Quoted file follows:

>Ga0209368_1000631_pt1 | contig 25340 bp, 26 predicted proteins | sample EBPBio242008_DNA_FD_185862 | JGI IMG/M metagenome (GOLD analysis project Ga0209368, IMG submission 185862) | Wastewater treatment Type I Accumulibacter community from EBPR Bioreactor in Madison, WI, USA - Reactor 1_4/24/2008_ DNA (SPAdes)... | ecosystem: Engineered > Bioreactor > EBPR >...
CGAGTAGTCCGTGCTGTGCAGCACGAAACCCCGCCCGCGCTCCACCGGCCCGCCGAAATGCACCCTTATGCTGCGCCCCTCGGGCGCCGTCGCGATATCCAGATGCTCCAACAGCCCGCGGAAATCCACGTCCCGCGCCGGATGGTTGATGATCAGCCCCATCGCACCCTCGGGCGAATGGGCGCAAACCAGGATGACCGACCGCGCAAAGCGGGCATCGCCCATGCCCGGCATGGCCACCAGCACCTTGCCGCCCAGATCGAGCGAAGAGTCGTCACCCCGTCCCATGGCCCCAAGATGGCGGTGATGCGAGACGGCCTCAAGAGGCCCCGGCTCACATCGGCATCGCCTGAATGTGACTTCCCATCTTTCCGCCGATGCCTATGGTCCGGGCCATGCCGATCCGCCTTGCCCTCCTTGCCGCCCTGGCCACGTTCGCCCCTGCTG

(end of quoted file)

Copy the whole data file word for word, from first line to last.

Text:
>Ga0209368_1000631_pt1 | contig 25340 bp, 26 predicted proteins | sample EBPBio242008_DNA_FD_185862 | JGI IMG/M metagenome (GOLD analysis project Ga0209368, IMG submission 185862) | Wastewater treatment Type I Accumulibacter community from EBPR Bioreactor in Madison, WI, USA - Reactor 1_4/24/2008_ DNA (SPAdes)... | ecosystem: Engineered > Bioreactor > EBPR >...
CGAGTAGTCCGTGCTGTGCAGCACGAAACCCCGCCCGCGCTCCACCGGCCCGCCGAAATGCACCCTTATGCTGCGCCCCTCGGGCGCCGTCGCGATATCCAGATGCTCCAACAGCCCGCGGAAATCCACGTCCCGCGCCGGATGGTTGATGATCAGCCCCATCGCACCCTCGGGCGAATGGGCGCAAACCAGGATGACCGACCGCGCAAAGCGGGCATCGCCCATGCCCGGCATGGCCACCAGCACCTTGCCGCCCAGATCGAGCGAAGAGTCGTCACCCCGTCCCATGGCCCCAAGATGGCGGTGATGCGAGACGGCCTCAAGAGGCCCCGGCTCACATCGGCATCGCCTGAATGTGACTTCCCATCTTTCCGCCGATGCCTATGGTCCGGGCCATGCCGATCCGCCTTGCCCTCCTTGCCGCCCTGGCCACGTTCGCCCCTGCTG